By Theresa Russell
It had been several years since I had cruised with MSC because honestly, my experience then didn’t have me clamoring to get on another of MSC’s ships. That’s not to say that the experience was bad, but that there was nothing special about it that would move it to the top of my list.
Always willing to give something a second or even a third chance, I decided to sail from Fort Lauderdale on the MSC Poesia. Many things have changed, especially the service and quality of food on the ship. Other things remained the same – the classical entertainment, the cleanliness and appeal of the ship and the beautiful surrounds. Signora Aponte, the wife of the owner of the cruise line, has a hand in the decorating of the ship. I like her style. And I also like the way that MSC themes its ships. In the case of the Poesia, each deck has the name of a poet. Not being familiar with many of the names, I found searching on the internet to learn a bit more about them to be a good way to acquaint myself with these famous Italians.
The public spaces on this ship offer a place to get out of the mainstream of traffic on the ship. I find this much preferable to spaces on ships that seem to have been plopped in the middle of a main traffic route. Each public space has its own distinctive feel, yet never feels splashy or outlandish.
The food has improved greatly as has the service. I found Palladio, the main dining room a bit crowded. I definitely prefer more elbow room for dining. The Kaito Sushi restaurant fell off my radar because I don’t care for Sushi. Fortunately for me, there were several tasty non-sushi choices.
For anyone who prefers classical music, MSC offers plenty of it – opera, string quartets and more are heard daily throughout the ship and often playing to SRO crowds. Other entertainment is definitely European in style, not surprising for an Italian cruise line.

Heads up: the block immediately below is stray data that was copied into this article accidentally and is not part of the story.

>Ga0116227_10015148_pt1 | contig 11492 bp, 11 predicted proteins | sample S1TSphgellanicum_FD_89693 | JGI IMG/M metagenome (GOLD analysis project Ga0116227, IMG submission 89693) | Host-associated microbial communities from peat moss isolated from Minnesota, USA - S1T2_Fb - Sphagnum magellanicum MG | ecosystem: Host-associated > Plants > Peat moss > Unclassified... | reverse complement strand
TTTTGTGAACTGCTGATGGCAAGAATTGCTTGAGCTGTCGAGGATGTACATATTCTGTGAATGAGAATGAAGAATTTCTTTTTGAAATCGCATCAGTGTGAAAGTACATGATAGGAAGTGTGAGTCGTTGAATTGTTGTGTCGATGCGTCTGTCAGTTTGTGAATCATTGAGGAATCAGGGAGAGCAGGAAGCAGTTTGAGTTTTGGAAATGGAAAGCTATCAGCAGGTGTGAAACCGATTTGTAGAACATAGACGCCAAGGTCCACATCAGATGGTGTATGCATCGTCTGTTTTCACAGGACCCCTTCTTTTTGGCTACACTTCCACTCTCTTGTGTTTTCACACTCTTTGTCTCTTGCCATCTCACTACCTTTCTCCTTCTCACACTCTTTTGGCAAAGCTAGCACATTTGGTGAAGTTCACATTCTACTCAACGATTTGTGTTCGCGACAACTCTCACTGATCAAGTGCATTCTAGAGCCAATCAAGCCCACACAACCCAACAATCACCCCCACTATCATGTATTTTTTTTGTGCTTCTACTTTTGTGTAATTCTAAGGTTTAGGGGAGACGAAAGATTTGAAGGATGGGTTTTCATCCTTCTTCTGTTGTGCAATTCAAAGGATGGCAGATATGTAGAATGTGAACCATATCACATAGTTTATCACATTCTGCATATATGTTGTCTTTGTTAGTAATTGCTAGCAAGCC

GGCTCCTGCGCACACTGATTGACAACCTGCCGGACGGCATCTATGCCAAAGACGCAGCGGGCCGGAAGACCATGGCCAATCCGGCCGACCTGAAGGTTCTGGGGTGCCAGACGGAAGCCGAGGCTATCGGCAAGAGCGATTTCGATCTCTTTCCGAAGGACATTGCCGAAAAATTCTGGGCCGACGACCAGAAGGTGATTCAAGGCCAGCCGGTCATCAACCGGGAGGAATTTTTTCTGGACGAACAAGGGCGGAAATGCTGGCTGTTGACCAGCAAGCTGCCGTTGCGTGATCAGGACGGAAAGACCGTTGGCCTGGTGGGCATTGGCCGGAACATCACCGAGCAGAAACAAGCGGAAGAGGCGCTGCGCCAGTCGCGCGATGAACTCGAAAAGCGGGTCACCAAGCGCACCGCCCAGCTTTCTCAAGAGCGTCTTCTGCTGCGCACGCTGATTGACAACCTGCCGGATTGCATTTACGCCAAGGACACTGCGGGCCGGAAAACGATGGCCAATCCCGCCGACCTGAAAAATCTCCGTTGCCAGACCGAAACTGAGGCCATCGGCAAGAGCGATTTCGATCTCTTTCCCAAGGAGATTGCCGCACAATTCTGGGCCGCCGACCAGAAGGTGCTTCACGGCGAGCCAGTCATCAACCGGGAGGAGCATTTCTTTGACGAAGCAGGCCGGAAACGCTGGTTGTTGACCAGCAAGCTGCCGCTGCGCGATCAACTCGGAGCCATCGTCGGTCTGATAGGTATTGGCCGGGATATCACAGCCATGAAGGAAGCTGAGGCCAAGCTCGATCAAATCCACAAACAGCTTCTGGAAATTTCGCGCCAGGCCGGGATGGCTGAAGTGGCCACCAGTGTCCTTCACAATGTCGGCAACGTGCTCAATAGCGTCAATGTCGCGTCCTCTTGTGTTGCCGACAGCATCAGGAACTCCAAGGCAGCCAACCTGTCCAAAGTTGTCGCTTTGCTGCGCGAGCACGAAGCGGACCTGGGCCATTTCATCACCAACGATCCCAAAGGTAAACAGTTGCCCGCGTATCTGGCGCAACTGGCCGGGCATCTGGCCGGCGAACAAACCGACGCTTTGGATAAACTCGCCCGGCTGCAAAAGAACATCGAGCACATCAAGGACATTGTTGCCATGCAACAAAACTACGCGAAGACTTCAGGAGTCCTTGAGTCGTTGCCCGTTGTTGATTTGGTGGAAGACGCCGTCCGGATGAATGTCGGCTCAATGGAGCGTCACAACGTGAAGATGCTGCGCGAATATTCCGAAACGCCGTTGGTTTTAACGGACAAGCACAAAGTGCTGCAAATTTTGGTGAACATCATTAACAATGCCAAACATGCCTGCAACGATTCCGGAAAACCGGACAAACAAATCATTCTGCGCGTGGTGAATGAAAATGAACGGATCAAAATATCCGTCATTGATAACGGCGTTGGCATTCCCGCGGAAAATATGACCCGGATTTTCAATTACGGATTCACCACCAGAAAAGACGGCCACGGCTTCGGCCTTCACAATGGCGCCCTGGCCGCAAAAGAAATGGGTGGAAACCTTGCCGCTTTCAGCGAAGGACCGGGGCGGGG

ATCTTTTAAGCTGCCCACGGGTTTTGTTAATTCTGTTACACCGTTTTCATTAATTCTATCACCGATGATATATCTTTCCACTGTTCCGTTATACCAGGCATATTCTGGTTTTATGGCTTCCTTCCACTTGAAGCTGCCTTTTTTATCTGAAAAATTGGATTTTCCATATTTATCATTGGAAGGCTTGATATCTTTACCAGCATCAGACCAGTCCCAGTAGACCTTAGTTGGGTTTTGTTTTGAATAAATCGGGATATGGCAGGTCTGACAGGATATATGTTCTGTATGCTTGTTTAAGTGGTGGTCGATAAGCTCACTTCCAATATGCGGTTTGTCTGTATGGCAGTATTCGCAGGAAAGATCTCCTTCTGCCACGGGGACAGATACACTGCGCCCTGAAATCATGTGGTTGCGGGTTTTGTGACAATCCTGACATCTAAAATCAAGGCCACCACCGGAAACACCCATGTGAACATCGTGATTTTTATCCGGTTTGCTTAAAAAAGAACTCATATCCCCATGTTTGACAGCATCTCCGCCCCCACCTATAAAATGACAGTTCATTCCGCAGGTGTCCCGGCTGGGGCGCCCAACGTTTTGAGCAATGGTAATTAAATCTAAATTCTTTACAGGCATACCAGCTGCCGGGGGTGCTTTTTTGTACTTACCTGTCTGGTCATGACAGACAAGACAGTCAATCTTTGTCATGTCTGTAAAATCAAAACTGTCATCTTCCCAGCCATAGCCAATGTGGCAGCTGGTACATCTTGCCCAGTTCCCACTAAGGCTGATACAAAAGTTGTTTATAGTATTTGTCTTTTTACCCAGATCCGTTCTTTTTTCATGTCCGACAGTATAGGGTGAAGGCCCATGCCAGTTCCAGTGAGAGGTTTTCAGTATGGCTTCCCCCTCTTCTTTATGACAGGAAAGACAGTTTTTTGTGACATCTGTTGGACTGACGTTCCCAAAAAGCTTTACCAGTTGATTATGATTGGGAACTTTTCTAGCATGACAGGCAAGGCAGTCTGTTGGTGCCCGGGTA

I had heard complaints about announcements being in five languages. Surely, there would be complaints if English were eliminated, but there were rarely any announcements. And as a lover of languages, I enjoyed listening on the few occasions that we heard announcements. And speaking of language, both the bus driver who drove to the port and the hotel who shuttled passengers from the hotel need to learn the names of the ships to which they transport passengers. It seems that it could be easy to miss the ride if you didn’t realize that the Portia was the Poesia or that there isn’t another ship named Portia. Italian is a beautiful language, so learn to pronounce the name of the ship that you are on. And while you’re at it, take a look at a deck plan and notice that each deck is named after an Italian poet. http://www.msccruisesusa.com/us_en/Ships/MSC-Poesia.aspx
If you haven’t sailed with MSC before, consider trying it out. If you have sailed with MSC before, you will be pleasantly surprised by the changes.
Take a tour of the ship.
About Theresa Russell
Claiming her lust for travel began on her first journey through the birth canal, Theresa is genetically programmed to travel and to have fun doing it. She especially enjoys adventure and experiential travel and always finds something at a destination to write home about.